Speaking to journalists in Karachi, Zaka said the PCB’s MoU with India wasn’t a properly drafted agreement and it didn’t have clause to ensure compensation.
“This battle will only cause embarrassment to Pakistan Cricket Board as it will not get anything. Furthermore, I believe that following this tussle, the BCCI will do efforts to isolate Pakistan in international cricket by blocking cricket series for us,” Zaka said.
The Pakistan Cricket Board had on Thursday sent an official notice to the International Cricket Council seeking formation of dispute panel to adjudicate the matter of Pakistan-India bilateral cricketing ties.
“The MoU was not legally protected as I don’t see any clause, which may allow Pakistan to claim compensation or to go to any court of arbitration against the BCCI for not honouring the commitment,” he said while suggesting that the matter should have been handled diplomatically.
The former chairman said that India offered him the same when he was heading the PCB, but he took a principled stand in the interest of Pakistan.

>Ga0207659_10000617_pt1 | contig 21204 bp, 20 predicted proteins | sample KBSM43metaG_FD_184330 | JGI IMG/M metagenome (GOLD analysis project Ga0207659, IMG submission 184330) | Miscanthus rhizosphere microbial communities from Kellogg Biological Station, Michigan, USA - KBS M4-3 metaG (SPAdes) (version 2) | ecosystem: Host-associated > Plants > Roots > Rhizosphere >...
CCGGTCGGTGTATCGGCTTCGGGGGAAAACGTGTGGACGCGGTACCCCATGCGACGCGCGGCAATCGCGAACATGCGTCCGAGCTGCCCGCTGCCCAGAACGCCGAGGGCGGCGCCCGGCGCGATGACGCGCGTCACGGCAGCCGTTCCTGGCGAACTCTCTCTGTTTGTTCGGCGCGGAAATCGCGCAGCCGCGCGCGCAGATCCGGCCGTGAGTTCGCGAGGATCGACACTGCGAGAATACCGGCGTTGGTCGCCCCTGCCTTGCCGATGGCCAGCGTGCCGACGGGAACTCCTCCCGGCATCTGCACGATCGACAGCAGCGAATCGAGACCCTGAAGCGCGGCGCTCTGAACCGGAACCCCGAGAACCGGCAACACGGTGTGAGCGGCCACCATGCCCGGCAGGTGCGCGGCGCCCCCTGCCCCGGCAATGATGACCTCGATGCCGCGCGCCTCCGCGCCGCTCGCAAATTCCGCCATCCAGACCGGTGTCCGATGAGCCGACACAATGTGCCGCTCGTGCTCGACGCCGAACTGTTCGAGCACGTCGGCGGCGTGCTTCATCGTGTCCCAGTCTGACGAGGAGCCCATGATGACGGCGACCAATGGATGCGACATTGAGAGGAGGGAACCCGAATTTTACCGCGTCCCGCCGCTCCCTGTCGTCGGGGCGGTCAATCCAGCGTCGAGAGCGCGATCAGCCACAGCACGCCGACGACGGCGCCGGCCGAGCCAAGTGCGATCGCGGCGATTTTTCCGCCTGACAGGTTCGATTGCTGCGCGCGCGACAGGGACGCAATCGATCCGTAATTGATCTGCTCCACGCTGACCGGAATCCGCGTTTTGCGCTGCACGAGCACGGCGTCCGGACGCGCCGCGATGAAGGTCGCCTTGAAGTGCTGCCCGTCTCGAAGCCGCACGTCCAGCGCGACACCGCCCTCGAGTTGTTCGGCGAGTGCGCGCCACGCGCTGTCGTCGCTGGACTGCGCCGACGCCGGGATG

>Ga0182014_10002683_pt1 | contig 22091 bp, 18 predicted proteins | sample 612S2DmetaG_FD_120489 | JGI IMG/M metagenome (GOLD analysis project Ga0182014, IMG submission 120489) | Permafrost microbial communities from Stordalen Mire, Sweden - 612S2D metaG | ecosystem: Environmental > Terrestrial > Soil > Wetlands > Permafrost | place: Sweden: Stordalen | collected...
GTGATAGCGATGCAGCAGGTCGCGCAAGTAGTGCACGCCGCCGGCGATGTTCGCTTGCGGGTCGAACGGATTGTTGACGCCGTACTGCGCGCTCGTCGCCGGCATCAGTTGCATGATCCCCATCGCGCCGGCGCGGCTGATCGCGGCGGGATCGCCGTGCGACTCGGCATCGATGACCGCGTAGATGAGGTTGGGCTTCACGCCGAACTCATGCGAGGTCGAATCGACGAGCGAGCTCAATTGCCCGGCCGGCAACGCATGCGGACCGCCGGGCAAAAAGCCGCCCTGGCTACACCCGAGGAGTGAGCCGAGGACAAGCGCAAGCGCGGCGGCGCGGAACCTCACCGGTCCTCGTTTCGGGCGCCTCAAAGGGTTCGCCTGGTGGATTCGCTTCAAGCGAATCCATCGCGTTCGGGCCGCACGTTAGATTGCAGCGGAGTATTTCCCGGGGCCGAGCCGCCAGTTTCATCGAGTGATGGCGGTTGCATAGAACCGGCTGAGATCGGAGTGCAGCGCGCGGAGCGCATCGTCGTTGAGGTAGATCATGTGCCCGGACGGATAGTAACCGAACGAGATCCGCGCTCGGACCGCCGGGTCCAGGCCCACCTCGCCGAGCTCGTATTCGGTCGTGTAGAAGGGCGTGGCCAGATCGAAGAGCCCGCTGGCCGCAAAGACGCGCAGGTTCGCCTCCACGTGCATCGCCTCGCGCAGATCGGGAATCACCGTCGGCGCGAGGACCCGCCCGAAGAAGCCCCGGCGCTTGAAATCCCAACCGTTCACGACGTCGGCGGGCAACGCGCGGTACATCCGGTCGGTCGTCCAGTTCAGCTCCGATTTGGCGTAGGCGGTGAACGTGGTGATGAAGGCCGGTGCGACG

“First, I told them that we are against shifting all powers to three nations, second I asked them even if we supported, what would we get out of it,” Zaka explained.
“I was insisting that there should be a clause to give us legal protection against the BCCI if they refused to play series with us making any excuse,” he said.
The former PCB chief said that he demanded a clause for taking BCCI to Court of Arbitration for Sports in case of dishonouring the commitment, but India didn’t agree to it.
“Even Giles Clarke came to me and I made him clear on my stance; upon listening to my position the ECB chief also agreed that it was legally good for us to demand such clause while signing any agreement with India,” Zaka said.
He confirmed that Pakistan’s tour to India in late 2012 was just a goodwill tour and PCB didn’t get any monetary benefit out of it, but added that it is incorrect to say that PCB was at the losing end on that tour.
“BCCI took care of all the expenses, so how could we suffer any losses,” he said.
“In fact, on the sidelines of that series, I had fruitful discussions with my then Indian counterpart Srinivasan, who had agreed on resumption of bilateral ties and promised that he would convince the government, but that couldn’t happen,” Zaka concluded.